It is pretty undisputable that the Canadians did hold prejudice and was racist towards the Japanese people. Many believe this to be the driving reason to the Japanese’ internment.
Following the Pearl Harbor attacks, Japanese Americans faced racism and were suspected of treason. The entire community avoided them in spite of their homeland’s actions and developed a general distrust towards anyone of Japanese descent. Anti-Japanese sentiment was on the rise. For instance, hateful messages against them, such as “No Japs Wanted,” were often scrawled on property owned by Japanese Americans (Doc. 4). This conveyed the prejudice this minority group faced and how they were blamed for an attack that wasn’t their fault. In addition, it was not only their neighbors that Japanese-Americans received unjust treatment from. The government discriminated against them, too. With a war going on overseas and potentially spreading to the home front, the government used this “clear and present danger” as an excuse to pass some policies that would otherwise be viewed as blatantly racist. Chifley, Executive Order #9066 left the most impact. With this order, Roosevelt mandated to federal troops that between 110,00 and 120,000 Japanese Americans living on the West Coast be relocated into internment camps that were almost always in the middle of nowhere (Doc. 3). Japanese-Americans lost everything as a result of this; they had to quickly sell their homes and businesses within a matter of a few days and could only take what they could carry to the camps. This is solid proof that Japanese lost rights due to the war rather than being given an opportunity to advance economically or
Japanese internment camps made us question who was really an American and it relates to today’s issues. Internment camps were similar to concentration camps or prison and Japanese-Americans were put into them. Even though they were considered Americans, they were still treated unfairly by other Americans. So who is American? In my opinion, the Japanese were still trying to show that they were Americans. They were complying with people putting them into the internment camps and they burned all of their heritage. Honestly, they were not doing anything un-American, but, because of their race, they were targeted. Arresting someone based on race is not constitutional, but we still see it today. Latinos are being discriminated because people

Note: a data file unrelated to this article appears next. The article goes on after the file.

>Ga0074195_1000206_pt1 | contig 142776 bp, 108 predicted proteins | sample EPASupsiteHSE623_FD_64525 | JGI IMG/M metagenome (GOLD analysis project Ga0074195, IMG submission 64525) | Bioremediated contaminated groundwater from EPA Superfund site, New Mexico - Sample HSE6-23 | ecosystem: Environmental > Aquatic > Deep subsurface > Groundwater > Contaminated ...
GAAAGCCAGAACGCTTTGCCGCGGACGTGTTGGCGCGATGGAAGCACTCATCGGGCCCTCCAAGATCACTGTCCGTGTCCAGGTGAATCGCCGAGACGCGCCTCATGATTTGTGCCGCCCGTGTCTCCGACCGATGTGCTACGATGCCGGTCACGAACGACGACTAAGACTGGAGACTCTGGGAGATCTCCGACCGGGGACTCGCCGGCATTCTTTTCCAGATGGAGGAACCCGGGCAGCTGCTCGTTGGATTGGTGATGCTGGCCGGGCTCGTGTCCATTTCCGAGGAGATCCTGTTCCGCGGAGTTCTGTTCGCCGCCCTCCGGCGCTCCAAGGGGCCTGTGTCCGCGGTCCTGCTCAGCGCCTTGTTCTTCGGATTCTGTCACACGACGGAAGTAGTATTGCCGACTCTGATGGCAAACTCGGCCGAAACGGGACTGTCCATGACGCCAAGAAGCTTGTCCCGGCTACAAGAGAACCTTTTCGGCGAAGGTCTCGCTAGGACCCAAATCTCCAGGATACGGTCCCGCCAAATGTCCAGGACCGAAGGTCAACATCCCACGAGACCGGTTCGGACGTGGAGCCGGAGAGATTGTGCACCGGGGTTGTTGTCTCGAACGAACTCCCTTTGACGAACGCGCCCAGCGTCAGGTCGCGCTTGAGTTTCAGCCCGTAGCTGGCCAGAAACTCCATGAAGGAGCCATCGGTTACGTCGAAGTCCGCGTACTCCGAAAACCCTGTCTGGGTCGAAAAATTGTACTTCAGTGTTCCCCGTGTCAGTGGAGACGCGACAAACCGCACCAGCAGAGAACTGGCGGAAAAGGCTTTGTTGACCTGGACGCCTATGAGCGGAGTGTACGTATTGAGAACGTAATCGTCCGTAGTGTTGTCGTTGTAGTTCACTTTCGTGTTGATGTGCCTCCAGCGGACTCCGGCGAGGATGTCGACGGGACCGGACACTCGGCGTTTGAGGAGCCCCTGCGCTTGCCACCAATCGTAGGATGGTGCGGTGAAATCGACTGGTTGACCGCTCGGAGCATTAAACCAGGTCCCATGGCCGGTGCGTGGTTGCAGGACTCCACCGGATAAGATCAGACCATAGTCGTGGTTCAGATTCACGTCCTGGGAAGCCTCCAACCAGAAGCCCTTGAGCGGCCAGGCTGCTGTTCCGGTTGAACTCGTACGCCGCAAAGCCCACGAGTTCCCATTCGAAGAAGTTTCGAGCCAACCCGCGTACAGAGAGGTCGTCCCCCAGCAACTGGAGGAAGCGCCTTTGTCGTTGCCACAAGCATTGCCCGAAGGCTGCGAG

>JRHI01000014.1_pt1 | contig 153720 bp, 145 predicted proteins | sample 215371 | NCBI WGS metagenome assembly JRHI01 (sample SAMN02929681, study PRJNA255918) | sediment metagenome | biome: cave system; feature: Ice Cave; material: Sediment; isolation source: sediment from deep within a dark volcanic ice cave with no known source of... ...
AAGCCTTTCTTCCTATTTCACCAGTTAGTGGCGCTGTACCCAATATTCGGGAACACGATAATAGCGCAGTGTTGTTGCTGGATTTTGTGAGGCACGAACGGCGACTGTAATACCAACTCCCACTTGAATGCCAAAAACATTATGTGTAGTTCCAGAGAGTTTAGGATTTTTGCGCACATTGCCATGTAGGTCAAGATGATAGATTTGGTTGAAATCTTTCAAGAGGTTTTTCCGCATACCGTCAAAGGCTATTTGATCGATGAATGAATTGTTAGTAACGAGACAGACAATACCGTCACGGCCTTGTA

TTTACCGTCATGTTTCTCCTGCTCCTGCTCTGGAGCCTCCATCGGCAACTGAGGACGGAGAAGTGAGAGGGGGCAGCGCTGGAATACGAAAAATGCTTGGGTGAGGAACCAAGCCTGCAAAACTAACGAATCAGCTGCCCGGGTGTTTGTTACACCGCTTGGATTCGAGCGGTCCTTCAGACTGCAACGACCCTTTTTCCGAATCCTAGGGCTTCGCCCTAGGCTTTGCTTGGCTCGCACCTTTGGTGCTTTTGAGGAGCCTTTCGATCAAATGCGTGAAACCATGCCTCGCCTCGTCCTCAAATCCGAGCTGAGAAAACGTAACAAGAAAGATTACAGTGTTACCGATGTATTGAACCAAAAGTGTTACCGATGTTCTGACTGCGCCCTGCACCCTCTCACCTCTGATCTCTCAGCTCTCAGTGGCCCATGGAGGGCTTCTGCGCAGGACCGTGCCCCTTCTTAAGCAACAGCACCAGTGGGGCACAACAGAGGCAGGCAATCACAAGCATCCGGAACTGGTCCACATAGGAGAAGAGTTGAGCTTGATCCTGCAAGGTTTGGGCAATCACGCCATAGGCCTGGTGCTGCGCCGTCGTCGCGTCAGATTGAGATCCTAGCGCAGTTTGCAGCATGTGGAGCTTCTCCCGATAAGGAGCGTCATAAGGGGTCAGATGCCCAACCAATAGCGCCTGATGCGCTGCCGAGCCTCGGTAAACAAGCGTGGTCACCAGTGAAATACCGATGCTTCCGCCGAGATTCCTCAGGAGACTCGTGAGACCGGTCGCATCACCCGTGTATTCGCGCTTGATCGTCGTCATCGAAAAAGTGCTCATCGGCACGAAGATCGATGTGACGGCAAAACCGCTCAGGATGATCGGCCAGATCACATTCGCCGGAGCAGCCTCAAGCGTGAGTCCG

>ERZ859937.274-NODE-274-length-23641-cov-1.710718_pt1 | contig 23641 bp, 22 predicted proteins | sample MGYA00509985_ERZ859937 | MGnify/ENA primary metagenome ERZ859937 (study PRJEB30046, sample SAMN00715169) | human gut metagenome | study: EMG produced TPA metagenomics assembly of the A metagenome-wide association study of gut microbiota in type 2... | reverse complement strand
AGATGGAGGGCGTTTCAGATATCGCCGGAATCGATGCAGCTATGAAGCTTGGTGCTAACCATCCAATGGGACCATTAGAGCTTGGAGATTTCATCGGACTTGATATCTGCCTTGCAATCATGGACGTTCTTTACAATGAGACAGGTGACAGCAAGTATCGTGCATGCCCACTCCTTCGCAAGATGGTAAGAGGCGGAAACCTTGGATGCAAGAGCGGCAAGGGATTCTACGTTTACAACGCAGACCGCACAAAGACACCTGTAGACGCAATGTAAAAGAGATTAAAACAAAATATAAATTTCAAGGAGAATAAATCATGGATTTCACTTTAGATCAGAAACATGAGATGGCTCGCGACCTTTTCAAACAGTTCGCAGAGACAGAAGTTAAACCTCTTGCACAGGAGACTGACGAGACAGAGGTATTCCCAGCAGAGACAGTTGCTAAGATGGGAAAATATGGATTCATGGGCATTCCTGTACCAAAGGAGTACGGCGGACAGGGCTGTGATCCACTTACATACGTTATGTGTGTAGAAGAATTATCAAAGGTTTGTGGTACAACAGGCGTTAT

The first reason the Japanese were not placed in interment due to their race/ancestry was that they were the ones responsible for their removal. If the Japanese did not attack Pearl Harbor the United States would not have joined World War II in the first place. Roosevelt would not have created the War Relocation Authority to relocate them either. The Japanese-Americans also failed to voluntarily remove themselves from the West
On February 24 1942 Prime Minister William Lyon Mackenzie King issued Order-in-Council P.C.1486 to remove and detain “any and all persons” from any “protective area” in the country. This order was specifically targeted towards the Japanese- Canadians living on the West Coast of British Columbia. In a matter of weeks the the first Japanese-Canadians were forced to move to an area called Hastings park, which was considered a “protected area”. More than 8,000 detainees were moved to Hastings Park, where women and children were housed in livestock homes. They were later transported to ghost towns in BC or move to Alberta or Manitoba in order to work on sugar beet farms, where they would have been able to keep their families together. The others who resisted were sent to internment camps, which were overcrowded and had very poor conditions. This social injustice comes from actions stemming from Order-in-Council P.C.1486, which broke the Charter of Rights section 6, subsection (2), which states that “ Every citizen of Canada and every person who has the status of a permanent resident of Canada has the right to move to and take up residence in any province; and to pursue the gaining of a livelihood in any province”. The exclusion of the Japanese along the West Coast was an obvious breach of their rights as Canadians who have lived there for decades. They forced them to move out of British Columbia and were dispatched into other parts of Canada in which living conditions were not suitable. Neither were they allowed to move out of those rural conditions because all their belongings were gone and they were just left with what the government forced them into. Subsections (3) and (4) focus on discrimination really show how the Japanese were targeted because of their race. Not only did the government control where the Japanese were going to reside, but also the discrimination that they had to
On December 7th, 1941,when Japan attacked Pearl Harbor there was a intense pressure of anti-Japanese feeling in Canada. They feared that the Japanese Canadians would help Japan to invade Canada 's West Coast. Anyone of Japanese origin in Canada were treated with suspicion, hatred and discrimination. Many spoke no Japanese and had little or no connection to Japan. But within a week the Japanese Canadian homes, businesses and boats were taken under the War Measures Act without any form of restitution. The Japanese Canadians had not rights therefore they couldn 't refuse to obey. The Canadian government forcefully relocated the people and separated them from their families. Some were taken to abandon mining towns in the interior British